In 1930, an anonymous Ottawa Citizen art critic paid artist Florence McGillivray what, at the time, he probably considered to be the highest possible compliment: “[She is] one of the most vigorous of Canada’s women painters. There is nothing effeminate in her art.”
McGillivray was an accomplished artist in an era when women were unquestionably treated as subordinate to men. In the greater narrative of Canadian art, she is still treated as a footnote. Yet McGillivray was an artist brimming with talent. She clearly made an impact on Tom Thomson, with whom she enjoyed a close personal relationship.
Bringing McGillivray out from the margins is certainly due. A closer examination of her mentorship of Thomson has the potential to shift the foundation story of modern Canadian art—that of the lone genius woodsman-painter inspiring the Group of Seven to paint the spirit of a new nation from the land. Not only would it allow a woman into that origin story, but it would also finally identify the source of the European influence on Thomson’s work that had, until now, been ascribed to painter A.Y. Jackson. In truth, Jackson and Thomson knew each other on and off for less than two years, and parted ways, perhaps for good, in 1914. According to Group of Seven biographer Ross King, Jackson and Thomson spent little more than 12 weeks together, in close contact. The historical facts of dates and sketch trips remain, but because Thomson left behind no diaries or thorough primary documents, he has become the historian’s blank canvas. A thorough exploration of McGillivray’s oeuvre, and its foundational place in the Thomson legacy, makes a new prologue to modern Canadian art history necessary.
Although McGillivray’s art survived, her papers did not, so over the past five decades her story has been gradually pieced together from surviving shards of information and research by Katharine Lochnan, her great-great niece. In her day, McGillivray was celebrated, but like so many historical Canadian women artists, she has since plummeted from view. This is largely because she came from a prosperous Whitby family and was not obliged to make a living by selling her paintings—though she did sell some of them, and also worked as a teacher. She studied at the Central Ontario School of Art, developing a Victorian style that she later taught to others at Whitby Ladies College, before moving to Paris in 1913. There, her work underwent a radical transformation. While living in Montmartre and attending the Académie de la Grande Chaumière, she studied under Matisse, who insisted on submitting her painting Contentment (1913) to the Salon. This recognition led to her election for two terms as president of the International Art Union.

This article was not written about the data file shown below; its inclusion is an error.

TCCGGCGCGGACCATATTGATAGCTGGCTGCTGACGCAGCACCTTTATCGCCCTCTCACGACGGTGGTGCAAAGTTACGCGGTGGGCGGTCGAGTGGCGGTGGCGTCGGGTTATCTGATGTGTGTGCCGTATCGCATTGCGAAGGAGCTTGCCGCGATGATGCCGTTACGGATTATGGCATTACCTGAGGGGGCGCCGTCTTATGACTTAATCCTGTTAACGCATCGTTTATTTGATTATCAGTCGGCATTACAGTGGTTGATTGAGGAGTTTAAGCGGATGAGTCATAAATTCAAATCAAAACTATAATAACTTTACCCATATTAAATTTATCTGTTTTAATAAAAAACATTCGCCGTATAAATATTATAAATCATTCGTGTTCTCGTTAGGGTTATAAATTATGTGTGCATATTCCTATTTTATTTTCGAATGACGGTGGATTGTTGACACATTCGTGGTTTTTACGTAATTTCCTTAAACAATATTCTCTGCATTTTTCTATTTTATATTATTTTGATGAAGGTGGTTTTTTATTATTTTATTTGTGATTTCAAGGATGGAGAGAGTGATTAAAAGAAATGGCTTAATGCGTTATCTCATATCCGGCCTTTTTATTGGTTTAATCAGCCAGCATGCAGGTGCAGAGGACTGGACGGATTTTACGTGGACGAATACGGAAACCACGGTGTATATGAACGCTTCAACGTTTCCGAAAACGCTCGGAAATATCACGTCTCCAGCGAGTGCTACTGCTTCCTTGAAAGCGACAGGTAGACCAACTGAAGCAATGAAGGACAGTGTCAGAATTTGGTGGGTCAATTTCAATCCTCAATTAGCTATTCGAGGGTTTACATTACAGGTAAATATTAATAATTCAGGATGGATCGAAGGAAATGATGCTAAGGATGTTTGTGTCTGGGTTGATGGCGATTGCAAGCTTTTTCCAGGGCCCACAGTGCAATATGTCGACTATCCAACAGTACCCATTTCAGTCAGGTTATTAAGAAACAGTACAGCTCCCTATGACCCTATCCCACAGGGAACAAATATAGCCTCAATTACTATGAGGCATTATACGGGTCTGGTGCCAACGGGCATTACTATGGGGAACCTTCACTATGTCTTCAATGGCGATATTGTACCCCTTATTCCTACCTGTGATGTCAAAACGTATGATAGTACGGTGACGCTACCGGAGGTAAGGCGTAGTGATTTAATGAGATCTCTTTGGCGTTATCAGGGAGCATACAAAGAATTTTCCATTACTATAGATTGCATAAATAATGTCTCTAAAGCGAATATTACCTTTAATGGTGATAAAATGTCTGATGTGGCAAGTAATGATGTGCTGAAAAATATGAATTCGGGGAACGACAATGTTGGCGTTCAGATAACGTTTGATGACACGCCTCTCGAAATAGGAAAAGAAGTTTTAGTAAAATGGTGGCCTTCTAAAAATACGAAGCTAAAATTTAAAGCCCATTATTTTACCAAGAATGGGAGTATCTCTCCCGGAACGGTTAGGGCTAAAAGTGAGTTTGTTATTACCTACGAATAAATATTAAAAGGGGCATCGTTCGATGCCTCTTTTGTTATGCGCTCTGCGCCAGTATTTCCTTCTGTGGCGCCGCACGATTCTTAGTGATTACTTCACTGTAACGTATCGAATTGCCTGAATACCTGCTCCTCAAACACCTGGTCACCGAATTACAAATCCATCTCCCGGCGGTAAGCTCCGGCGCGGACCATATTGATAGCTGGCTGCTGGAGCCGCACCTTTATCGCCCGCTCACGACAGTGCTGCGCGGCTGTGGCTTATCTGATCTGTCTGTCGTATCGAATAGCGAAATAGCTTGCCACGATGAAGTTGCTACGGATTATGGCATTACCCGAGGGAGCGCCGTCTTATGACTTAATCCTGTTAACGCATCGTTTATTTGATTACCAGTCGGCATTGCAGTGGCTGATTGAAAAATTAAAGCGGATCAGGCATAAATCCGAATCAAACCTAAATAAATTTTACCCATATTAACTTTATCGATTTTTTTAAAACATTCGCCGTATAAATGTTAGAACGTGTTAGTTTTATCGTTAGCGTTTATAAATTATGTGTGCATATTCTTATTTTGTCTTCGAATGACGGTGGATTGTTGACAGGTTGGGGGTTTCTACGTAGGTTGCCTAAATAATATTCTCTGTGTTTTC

McGillivray entered the atelier of Lucien Simon and Émile-René Ménard, members of the Bande noire, a little-known group based in Paris and Brittany who took their inspiration from Gustave Courbet and his Realist circle, and were friends of Gauguin and Les Nabis. The Bande noire sought to create a moral, somber and bourgeois art, employing solemn tones, sharp contrasts of light and dark and thick lines characterized by spontaneity, simplicity and naivety. McGillivray experimented with a range of post-Impressionist styles before finding her own.
During the summer of 1914, she spent four months in Venice, where she attended the Biennale. On her way back to Paris via the Italian Lakes, she discovered that war had been declared. Chaos ensued. She managed to cross the Alps only to be stranded for three weeks in Switzerland. Forced to leave most of her sketches and art materials behind and cram necessities into a knapsack, she travelled in the first British train out of the war zone from Geneva to Paris, observing French soldiers, weeping families, German prisoners and Belgian refugees. After crossing the Channel, she boarded the SS Royal Edward and arrived in Quebec on September 26, 1914. She had enough space to bring back one tiny sketchbook: a collection of brilliant watercolours inspired by Turner and Whistler, painted during her time in Venice before Europe was ravaged by war.
Eventually, McGillivray settled in Toronto, and quickly established her reputation as a professional artist. Like the Group of Seven, she focused on the Canadian landscape, travelling up the Labrador and BC coasts. During the winter of 1916, she visited Thomson in his “shack” and became his mentor. He called her “one of the best,” and “the first of the artists to recognize instantly what he was trying to do.” She appears to have conveyed to him knowledge of the Realist, Nabis and Fauvist palettes and pictorial construction.
McGillivray received as much recognition as was then possible for a woman: she was elected to the National Association of Women Painters and Sculptors in New York; she was made an Associate of the Royal Canadian Academy of Art, a member of the Ontario Society of Artists and a founding member of the Canadian Society of Painters in Water Colour; and her work was purchased by the National Gallery of Canada and placed in museums across the country.
Thomson’s last, most confident and ambitious works clearly demonstrate McGillivray’s influence. She visited him at Canoe Lake in spring 1917 and likely painted with him; McGillivray’s Birch Trees and Lake (ca. 1917) and Thomson’s Spring in Algonquin Park (1917) are remarkably comparable. Following Thomson’s death in July of that year, McGillivray moved to Ottawa. An invitation to her March 1917 exhibition was discovered in Thomson’s paintbox.
The first major survey exhibition of Florence McGillivray’s work will take place at the McMichael Canadian Art Collection in Kleinburg, Ontario, in 2020, co-curated by Katharine Lochnan and Sarah Stanners.
This post is adapted from an article in the Fall 2017 issue of Canadian Art.